• min_rx - an integer specifying the minimum interval (milliseconds) between the received BFD control packets that OVN is capable of supporting (minus the jitter applied by the sender). Can be set to 0 to state that BFD control packet transmission from the BFD peer is not desired;

  • detect_mult - an integer (>= 1) specifying the detection time multiplier. The negotiated transmit interval, multiplied by this value, provides the Detection Time for the receiving system in Asynchronous mode.

  • OVN includes the options field that includes a map of string-string pairs which is reserved for future use. A similar field or extra columns can be added later to the Neutron model to account for additional extensions.

The proposed approach for this spec is limited to optionally enabling BFD for inferred default routes only leaving a more advanced BFD model with per extra static route BFD sessions for the future iterations (e.g. during the implementation of the BFD support spec spec).

Rest API Changes

Router API

The API changes augment the changes from the multiple external gateways spec but also include additional changes behavioral changes, thus, a different name for an API extension is used in this specification: external-gateway-multihoming and API changes are listed here in full.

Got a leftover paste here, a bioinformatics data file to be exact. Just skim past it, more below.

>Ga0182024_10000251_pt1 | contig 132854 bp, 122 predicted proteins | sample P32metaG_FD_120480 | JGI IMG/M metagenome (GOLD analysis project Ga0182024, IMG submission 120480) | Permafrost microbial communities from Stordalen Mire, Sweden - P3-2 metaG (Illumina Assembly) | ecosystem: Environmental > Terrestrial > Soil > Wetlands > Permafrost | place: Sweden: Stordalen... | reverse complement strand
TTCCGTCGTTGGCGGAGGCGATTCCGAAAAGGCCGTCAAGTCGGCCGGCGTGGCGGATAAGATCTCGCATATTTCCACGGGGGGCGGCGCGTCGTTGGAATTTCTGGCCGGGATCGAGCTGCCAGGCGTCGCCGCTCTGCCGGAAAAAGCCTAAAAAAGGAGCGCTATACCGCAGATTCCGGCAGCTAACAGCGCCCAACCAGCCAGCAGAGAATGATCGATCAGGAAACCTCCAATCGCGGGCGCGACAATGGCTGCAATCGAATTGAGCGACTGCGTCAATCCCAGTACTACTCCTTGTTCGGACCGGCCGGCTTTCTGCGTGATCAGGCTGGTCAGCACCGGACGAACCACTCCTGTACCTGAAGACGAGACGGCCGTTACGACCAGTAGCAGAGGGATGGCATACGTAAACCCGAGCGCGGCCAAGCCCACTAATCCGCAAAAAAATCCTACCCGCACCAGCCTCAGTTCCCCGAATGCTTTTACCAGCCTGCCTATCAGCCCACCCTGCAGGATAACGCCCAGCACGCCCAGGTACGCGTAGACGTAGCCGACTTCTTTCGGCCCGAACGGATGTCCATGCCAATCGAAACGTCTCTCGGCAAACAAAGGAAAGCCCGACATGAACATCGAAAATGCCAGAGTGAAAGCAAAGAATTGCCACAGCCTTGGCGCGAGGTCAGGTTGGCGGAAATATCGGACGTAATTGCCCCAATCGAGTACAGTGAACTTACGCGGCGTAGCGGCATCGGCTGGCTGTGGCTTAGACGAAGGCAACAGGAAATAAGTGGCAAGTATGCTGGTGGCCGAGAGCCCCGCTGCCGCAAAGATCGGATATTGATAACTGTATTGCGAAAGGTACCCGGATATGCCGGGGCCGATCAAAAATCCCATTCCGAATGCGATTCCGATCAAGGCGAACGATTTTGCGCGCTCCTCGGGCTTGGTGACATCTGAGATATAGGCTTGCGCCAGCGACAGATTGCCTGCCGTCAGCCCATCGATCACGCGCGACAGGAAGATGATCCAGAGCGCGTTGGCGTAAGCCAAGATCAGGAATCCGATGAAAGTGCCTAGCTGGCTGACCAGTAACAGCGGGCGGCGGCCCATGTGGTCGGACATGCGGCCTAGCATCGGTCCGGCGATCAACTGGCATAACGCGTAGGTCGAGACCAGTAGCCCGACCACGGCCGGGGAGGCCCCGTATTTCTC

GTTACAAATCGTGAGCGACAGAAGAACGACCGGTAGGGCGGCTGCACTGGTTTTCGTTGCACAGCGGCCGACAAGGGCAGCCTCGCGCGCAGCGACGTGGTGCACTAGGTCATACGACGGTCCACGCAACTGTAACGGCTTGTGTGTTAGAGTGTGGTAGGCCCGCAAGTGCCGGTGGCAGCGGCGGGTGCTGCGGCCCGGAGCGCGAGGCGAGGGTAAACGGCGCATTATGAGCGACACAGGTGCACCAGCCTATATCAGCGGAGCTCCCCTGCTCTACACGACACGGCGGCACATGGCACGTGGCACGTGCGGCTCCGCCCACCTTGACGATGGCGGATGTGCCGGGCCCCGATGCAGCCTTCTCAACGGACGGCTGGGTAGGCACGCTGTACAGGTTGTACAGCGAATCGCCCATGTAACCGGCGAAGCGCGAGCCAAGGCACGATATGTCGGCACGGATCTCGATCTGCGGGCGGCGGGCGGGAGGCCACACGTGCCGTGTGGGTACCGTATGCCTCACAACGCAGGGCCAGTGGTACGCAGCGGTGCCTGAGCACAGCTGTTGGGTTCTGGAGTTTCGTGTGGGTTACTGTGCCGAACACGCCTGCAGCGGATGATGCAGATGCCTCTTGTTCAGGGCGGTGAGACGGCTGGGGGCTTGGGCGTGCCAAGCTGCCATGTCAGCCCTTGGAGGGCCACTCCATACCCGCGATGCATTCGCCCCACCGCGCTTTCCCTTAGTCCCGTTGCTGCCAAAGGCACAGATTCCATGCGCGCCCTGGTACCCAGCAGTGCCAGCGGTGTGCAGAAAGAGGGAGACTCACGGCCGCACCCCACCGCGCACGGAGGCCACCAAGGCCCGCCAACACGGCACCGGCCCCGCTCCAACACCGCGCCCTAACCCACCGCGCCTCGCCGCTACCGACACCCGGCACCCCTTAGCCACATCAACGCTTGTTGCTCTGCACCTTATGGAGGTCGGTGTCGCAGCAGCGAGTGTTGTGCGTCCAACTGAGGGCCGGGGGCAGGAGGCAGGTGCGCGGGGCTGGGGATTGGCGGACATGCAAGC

New attributes are also added as extra router attributes and the API is extended to handle those in the router API resource (a separate extension is added per attribute):

  • enable_default_route_ecmp is a router-level policy on whether ECMP default routes should be used or not (if the L3 service plugin supports them).

  • enable_default_route_bfd is a router-level policy on whether BFD should be used for checking whether the next-hop of a default route is reachable (if the L3 service plugin supports BFD).

With the external-gateway-multihoming extension a new router API resource attribute is added called external_gateways which is a list of external_gateway_info structures.

The first element of the external_gateways list is special for compatibility purposes as it contains the same information as the external_gateway_info does. When enable_default_route_ecmp is set on a router to false it also defines the default gateway placed into the routers routing table (while the OVN driver currently does not support routing for the multi-segment network case, the placement of a gateway port would matter for inferring the default gateway based on the subnet used on a network segment).

The order of the rest of the list is ignored.

Duplicates in the list (that is multiple external gateways with the same network_id) are allowed: in that case multiple gateway ports will be attached to the same network (this can be used to have the active-active setup when external gateways are available on the same network). However, attaching multiple gateway ports to different networks with overlapping subnet ranges will cause routing issues, so that kind of overlap is not allowed.